MUHAMMAD ALI. Freedom Road. March 30, 1979. Photo by Sylvia Norris
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Danced Like a Butterfly, Stung Like a Bee: Muhammad Ali, 1942-2016

Muhammad Ali, a giant of boxing and a 20th century icon, has died of pulmonary complications from Parkinson’s disease in Scottsdale, Arizona, at the age of 74. Born Cassius Marcellus Clay in Louisville, Kentucky, Ali is considered the most important professional boxer in the heavyweight category, having been named Sportsman of the Century by Sports Illustrated. A devout Muslim since 1962, first with the Nation of Islam, and later with Sunni Islam and Sufism, Ali opposed the Vietnam war – his refusal to serve led to the suspension of his boxing license in what became a landmark legal case, going all the way up to the Supreme Court.  Ali was a major force in the fight for civil rights and racial equality.

He quickly transcended the sports world and became a cultural icon, synonymous with the political and social upheaval of the 1960s. At the HFPA we met Ali twice: in 1979, in what would be his only role as an actor playing a character – ex-slave Gideon Jackson, who gets elected to the U. S. Senate in the 1870s- in the TV movie Freedom RoadAli, directed by Michael Mann and starring Will Smith

In 1979 Ali was his full self, eloquent, passionate and funny. He opened the conversation by asking that journalists assembled and their readers “join Cesar Chavez and the United Farm Workers in a boycott of Chiquita Bananas”. Ali talked about the recent Islamic revolution in Iran – “if a man's going to run a government according to the scripture, about the god's law, he's going to make a lot of enemies because right away your prostitution won't be around, your gambling won't be around” – and about UFOs –” If anybody go out on a clear night anybody can see I think – what I think is a UFO. I’ve seen them 50, 60 times.”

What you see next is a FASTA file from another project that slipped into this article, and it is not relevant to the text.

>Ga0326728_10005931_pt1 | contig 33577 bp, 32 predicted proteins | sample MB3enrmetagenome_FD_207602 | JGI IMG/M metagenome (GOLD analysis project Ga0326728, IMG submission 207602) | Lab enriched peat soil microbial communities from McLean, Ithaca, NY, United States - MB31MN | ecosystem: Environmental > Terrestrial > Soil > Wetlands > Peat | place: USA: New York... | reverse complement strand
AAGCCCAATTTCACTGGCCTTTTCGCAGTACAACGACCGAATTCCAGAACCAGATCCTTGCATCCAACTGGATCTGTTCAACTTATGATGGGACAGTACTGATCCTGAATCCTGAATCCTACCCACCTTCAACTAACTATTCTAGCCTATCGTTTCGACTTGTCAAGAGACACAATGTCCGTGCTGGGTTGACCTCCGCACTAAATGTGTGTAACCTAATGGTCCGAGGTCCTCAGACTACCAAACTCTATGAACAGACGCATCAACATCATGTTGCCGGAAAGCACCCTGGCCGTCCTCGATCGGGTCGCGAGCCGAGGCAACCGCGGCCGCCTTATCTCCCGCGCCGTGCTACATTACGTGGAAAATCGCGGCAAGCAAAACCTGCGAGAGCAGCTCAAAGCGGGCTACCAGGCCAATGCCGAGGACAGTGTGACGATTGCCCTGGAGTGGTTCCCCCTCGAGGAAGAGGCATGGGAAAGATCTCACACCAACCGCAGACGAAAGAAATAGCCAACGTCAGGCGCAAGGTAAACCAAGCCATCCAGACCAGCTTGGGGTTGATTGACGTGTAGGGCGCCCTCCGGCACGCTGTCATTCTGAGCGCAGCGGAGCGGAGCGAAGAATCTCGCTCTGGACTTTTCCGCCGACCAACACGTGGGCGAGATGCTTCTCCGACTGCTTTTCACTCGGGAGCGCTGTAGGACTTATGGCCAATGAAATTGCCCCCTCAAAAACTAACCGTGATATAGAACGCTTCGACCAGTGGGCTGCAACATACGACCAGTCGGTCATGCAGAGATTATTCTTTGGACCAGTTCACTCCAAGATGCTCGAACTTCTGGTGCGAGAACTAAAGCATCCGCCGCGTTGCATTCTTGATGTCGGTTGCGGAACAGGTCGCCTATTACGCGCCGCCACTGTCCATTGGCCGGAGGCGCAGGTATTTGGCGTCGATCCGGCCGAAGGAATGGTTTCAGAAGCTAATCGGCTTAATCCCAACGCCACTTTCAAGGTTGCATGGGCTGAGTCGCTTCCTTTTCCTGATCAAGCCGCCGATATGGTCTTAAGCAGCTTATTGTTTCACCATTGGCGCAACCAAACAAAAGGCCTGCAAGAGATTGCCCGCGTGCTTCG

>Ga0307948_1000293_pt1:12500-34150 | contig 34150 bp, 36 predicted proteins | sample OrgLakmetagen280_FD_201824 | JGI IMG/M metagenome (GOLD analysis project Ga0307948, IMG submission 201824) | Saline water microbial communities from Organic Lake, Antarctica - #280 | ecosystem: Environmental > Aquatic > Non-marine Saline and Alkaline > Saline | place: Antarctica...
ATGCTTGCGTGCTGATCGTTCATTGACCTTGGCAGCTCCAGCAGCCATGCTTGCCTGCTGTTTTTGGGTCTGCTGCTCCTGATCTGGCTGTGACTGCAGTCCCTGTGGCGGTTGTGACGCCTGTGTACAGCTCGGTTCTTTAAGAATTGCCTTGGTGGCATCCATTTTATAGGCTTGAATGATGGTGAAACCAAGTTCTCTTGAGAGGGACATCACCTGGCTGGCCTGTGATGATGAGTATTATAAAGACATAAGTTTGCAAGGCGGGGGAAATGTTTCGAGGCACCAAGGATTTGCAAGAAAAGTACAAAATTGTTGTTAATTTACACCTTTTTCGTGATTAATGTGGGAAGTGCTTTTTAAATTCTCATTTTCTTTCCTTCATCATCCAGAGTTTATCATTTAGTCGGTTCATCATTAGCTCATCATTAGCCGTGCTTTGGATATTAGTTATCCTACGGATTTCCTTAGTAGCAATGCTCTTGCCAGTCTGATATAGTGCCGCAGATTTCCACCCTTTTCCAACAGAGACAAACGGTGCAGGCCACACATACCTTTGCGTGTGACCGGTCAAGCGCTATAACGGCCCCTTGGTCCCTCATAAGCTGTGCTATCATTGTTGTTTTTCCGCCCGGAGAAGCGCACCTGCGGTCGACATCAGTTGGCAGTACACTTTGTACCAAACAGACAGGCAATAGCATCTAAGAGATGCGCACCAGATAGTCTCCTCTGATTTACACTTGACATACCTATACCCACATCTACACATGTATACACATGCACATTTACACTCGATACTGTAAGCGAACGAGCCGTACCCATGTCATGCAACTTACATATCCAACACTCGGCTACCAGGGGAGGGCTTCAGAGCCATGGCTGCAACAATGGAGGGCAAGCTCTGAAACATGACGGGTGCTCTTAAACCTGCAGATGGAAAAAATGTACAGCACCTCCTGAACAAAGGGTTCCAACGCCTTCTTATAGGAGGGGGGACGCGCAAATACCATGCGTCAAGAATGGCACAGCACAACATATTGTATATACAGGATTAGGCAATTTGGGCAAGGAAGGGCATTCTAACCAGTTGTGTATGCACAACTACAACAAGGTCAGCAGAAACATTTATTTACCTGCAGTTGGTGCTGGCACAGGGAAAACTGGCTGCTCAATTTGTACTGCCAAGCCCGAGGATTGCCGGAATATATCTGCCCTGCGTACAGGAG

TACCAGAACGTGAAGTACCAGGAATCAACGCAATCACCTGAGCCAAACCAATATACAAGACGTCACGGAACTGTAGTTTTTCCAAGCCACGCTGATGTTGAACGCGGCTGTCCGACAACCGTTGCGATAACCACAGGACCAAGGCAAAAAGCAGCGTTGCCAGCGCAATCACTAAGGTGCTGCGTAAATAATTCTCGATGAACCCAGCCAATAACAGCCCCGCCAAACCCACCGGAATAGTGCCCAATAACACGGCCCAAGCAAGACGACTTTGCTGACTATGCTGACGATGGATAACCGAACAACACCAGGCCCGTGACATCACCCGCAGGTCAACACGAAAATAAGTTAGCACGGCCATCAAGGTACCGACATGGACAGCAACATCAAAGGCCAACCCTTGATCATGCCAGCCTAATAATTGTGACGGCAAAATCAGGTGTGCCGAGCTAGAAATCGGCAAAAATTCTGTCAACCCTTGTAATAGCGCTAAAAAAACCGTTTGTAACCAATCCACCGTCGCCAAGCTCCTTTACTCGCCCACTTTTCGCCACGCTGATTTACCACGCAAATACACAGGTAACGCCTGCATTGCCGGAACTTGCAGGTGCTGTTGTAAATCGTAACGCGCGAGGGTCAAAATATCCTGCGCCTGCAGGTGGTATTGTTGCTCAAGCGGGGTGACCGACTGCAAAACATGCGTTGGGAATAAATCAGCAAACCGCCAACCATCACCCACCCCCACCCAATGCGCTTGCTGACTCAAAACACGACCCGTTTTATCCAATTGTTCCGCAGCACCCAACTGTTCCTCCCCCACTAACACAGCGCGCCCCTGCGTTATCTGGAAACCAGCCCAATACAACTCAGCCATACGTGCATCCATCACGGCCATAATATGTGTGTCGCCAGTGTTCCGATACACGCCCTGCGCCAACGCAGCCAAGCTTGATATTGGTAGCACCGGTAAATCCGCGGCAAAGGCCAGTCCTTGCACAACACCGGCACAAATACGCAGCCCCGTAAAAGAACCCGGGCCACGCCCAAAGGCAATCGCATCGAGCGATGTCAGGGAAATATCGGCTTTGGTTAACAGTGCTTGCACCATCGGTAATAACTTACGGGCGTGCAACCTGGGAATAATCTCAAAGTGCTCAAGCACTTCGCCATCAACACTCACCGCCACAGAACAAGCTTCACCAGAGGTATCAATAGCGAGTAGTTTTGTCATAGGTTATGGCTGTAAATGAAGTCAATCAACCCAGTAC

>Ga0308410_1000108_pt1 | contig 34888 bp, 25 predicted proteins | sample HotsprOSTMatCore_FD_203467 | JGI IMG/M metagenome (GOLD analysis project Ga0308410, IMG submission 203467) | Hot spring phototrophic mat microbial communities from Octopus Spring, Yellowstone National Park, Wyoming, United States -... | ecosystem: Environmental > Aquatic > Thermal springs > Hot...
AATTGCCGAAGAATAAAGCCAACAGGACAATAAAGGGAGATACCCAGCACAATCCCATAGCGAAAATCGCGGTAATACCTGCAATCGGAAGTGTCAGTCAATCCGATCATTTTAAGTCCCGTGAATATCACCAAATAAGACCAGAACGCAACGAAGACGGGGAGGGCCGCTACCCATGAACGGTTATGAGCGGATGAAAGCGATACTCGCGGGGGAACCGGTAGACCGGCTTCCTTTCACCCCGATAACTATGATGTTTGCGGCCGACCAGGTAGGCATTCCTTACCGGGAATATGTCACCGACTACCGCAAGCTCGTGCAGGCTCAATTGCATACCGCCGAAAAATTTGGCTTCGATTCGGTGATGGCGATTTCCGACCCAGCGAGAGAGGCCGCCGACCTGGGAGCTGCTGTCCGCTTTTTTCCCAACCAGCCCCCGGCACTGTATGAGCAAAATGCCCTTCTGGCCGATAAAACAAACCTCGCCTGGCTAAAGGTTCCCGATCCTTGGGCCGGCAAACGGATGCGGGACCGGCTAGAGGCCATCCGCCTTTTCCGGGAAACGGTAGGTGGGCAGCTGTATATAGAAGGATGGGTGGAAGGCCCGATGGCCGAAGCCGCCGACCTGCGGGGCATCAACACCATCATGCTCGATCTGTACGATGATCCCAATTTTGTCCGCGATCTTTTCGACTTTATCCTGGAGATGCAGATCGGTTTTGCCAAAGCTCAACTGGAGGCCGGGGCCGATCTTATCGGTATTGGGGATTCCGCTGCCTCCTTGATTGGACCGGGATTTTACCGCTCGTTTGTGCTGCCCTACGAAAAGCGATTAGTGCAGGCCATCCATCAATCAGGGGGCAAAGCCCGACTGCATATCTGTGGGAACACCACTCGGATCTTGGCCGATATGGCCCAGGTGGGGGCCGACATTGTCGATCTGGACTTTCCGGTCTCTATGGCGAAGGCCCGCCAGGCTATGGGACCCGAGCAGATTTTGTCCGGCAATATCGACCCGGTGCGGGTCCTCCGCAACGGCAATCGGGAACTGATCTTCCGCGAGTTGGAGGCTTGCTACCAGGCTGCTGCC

He compared his boxing style – fast, flashy, full of “talking trash” and showmanship- to entertainment: “It’s like acting, it really is”. And was prophetic on the state of affairs in the movie industry for persons of color: “To me black people are not allowed to do good movies. I really think that there's a conspiracy. I don't know if it's in Hollywood or might be in my mind, I don't know what, I think there's a conspiracy to keep black people and pretty black women out of movies. “

And he considered his own future beyond the ring: "It depends on how long I live, I guess. It's just I imagine as long as we can keep tap dancing, I'll be doing that and then when I get too old to move I'll sit back and write about it.”